In the world of search engines, the dark side of SEO is battling to overtake Google’s Jedi force. OK so maybe that’s a stretch, but it’s a constant struggle to be a top contender in Google’s search results.
Google tries to provide a user with the best possible results or pages for the search query. These results are based on algorithms built by the search engine to ‘score’ different sites. As more people started to learn what these algorithms look for, people started trying to take advantage of ‘loopholes’ called Black Hat SEO. Enter: Darth Vader. Black Hat SEO is a term that is used to describe SEO tactics that focus more on taking advantage of the Google algorithms or search engines rather than prioritizing the human user. Over time, search engines have had to evolve based on user experience and adjust their algorithms with the goal of providing the best, most helpful search results. The supreme word, aka the Jedi code, aka Google Guidelines, were created to block these Black Hat tricks which tamper with the natural growth of SEO search results.
People have learned to take advantage of the ways Google ranks pages to have their pages rank faster, in turn, Google has learned of these tactics and has penalized those sites, in some cases, by removing sites from search listings entirely. Websites are screened by Googlebot, a web crawler that scans through the billions of pages on the internet to rank sites in the Google algorithm. This is the danger of Black Hat SEO, the quick gain may not be worth the risk, and getting out of that hole can be much harder than doing White Hat SEO from the start.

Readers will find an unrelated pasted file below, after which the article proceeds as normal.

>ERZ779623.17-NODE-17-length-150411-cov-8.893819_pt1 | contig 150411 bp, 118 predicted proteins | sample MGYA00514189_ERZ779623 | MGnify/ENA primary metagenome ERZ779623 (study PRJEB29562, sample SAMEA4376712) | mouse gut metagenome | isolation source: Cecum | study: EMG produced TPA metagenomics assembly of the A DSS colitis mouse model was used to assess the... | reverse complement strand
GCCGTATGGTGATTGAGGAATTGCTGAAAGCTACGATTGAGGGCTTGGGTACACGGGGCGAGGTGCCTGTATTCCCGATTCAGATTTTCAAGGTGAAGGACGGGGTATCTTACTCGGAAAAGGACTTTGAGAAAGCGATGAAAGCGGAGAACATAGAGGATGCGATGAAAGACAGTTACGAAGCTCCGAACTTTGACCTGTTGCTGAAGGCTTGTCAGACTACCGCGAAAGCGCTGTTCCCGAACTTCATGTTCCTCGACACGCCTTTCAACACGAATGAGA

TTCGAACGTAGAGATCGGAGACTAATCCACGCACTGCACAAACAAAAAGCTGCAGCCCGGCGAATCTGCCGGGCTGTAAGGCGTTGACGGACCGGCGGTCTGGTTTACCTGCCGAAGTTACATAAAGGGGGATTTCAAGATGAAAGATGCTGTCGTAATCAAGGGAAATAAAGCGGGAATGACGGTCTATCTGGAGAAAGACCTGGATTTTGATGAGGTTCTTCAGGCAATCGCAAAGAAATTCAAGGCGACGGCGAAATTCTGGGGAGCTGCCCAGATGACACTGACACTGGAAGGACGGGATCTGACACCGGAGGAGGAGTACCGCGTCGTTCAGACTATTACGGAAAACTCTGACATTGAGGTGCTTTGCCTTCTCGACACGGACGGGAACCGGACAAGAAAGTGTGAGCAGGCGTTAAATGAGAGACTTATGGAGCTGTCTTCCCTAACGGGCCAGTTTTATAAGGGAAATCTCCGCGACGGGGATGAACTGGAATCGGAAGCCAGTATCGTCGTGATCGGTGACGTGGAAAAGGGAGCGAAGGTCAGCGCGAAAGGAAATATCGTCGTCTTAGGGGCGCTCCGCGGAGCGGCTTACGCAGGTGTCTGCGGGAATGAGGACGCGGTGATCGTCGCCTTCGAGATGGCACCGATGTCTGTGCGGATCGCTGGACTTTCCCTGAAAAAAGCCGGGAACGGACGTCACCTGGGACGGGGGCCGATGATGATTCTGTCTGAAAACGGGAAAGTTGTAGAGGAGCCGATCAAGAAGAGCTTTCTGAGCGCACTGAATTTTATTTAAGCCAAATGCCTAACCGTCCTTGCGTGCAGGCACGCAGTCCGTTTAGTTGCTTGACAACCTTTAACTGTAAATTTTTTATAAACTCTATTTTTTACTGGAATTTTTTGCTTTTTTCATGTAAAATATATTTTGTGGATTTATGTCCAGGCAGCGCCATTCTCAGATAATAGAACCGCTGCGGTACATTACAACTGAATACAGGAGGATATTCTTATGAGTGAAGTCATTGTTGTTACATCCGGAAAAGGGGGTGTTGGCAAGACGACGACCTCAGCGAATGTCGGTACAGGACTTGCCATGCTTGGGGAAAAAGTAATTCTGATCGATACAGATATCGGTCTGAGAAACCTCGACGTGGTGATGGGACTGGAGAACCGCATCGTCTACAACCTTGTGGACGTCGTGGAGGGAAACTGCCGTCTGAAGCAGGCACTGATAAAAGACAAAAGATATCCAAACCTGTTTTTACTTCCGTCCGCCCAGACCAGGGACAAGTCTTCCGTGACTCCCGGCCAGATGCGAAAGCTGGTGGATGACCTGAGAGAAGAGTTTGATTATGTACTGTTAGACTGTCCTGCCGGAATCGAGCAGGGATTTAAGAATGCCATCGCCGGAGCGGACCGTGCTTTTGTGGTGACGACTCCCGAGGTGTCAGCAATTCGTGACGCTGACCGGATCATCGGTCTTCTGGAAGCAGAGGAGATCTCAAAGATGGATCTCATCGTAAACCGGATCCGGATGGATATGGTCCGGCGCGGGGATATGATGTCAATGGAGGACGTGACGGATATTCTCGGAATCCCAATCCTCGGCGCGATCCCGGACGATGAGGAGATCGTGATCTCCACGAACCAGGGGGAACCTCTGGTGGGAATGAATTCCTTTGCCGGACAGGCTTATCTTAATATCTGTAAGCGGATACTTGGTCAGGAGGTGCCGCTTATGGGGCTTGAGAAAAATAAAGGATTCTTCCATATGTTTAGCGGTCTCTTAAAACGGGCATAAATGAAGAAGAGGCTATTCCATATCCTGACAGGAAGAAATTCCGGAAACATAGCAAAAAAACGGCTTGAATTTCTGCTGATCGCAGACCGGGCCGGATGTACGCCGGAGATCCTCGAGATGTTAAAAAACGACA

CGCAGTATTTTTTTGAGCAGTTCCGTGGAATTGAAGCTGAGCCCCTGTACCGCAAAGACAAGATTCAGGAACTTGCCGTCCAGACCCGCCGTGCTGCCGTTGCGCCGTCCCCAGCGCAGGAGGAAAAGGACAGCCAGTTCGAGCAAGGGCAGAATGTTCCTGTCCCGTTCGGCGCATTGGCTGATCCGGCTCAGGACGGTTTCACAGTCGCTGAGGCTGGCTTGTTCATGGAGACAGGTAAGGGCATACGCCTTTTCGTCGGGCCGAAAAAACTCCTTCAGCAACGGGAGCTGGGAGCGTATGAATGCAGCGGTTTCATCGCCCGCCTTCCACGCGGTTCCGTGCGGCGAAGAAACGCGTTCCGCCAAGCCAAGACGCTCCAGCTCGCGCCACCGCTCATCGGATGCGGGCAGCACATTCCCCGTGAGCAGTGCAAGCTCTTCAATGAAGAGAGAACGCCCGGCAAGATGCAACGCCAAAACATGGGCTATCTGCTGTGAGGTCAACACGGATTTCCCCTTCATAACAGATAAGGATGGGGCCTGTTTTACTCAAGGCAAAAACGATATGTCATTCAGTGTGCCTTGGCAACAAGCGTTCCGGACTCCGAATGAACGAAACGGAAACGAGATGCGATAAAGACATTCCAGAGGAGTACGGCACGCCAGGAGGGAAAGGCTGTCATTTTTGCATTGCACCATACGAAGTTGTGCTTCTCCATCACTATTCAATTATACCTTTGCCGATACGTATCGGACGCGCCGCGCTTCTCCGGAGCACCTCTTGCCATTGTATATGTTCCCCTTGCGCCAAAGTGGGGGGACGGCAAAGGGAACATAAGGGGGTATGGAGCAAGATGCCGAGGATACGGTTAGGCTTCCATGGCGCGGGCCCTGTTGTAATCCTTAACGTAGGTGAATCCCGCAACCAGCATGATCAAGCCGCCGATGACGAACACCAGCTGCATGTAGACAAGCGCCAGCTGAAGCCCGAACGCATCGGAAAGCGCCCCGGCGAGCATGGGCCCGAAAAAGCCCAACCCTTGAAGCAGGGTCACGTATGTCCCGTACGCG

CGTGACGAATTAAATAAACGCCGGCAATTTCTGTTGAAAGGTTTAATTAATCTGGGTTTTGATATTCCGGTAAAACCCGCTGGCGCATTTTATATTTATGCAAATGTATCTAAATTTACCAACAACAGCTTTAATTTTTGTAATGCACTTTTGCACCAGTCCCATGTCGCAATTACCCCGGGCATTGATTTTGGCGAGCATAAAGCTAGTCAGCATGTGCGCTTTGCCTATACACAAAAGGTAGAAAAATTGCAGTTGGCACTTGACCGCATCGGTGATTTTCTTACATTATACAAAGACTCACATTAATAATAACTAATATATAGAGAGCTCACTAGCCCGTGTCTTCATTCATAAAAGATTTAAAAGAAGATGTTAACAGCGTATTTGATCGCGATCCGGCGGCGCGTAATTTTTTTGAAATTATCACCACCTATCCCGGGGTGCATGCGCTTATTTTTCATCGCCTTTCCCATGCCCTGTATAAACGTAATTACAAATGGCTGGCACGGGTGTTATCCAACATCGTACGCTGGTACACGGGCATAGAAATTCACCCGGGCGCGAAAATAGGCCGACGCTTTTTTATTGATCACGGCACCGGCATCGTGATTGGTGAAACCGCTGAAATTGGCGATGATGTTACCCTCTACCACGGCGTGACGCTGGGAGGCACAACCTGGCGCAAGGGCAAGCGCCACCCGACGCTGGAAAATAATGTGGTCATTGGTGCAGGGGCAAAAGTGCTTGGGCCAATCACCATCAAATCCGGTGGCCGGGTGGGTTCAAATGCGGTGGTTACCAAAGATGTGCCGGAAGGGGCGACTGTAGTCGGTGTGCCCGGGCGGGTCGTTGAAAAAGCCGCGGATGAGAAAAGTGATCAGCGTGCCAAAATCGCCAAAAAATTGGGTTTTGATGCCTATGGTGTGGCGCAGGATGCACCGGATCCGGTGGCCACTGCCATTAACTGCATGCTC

A few notorious Black Hat tactics are easily traceable by Googlebot, but as rules change, people find ways to break them. A few risky Black Hat techniques that will get you blacklisted are:
Duplicate Content – A little bit of duplicate content will not affect your status with Google, for example, a quote or a link, will not be seen as spam. However, when Google sees pages that are showing large swaths of the same content, the search engine will respond by penalizing the site that is copying the content and mark that site as spam.
Keyword Stuffing – Keyword stuffing is done by overusing certain keywords that you are trying to rank for in a site. Googlebot is now smart enough to recognize this trick as it does not provide well written, readable content to the user.
Spam Comments – Spam comments are created for the intent of having free backlinks. Although these links are technically ‘no follow’ links, which provides no SEO value, they can affect the user experience and show a lack of maintenance of a blog or site.
Cloaking – Cloaking is done by misleading Googlebot to a different site than what is seen by a human user. There’s good cloaking and bad cloaking. Some cloaking is intended to help the user—for example, in a bilingual country like Canada, a site will identify your IP address before determining whether to show you content in French or English. On the other hand, some cloaking is intended to trick Googlebot. A pornography site, for example, could redirect Googlebot to a site of something innocuous, like bunny rabbits, to avoid being flagged and blocked from rankings. This would be like if Darth Sidious put on a Yoda costume to try to trick Luke Skywalker.
Invisible Text – This is done by blending text into a site as a way of concealing the text. By making the text on a page match the colour of the background, it will not be seen by a user but will be read by Googlebot and marked as Black Hat. This could be for the purposes of keyword stuffing or padding the word count of a page.
Although Google has the Google Guidelines, people still try to take advantage of the system to get themselves on the top of search results without providing the expected effort and genuine content. Google’s intention is to generate the most natural, well informed results for the user. As long as there are robots making these decisions, people will find ways to trick them, which is in violation of the Jedi code.
How Black Hat Or Bad SEO Can Get You BlacklistedRead time: 3 minutes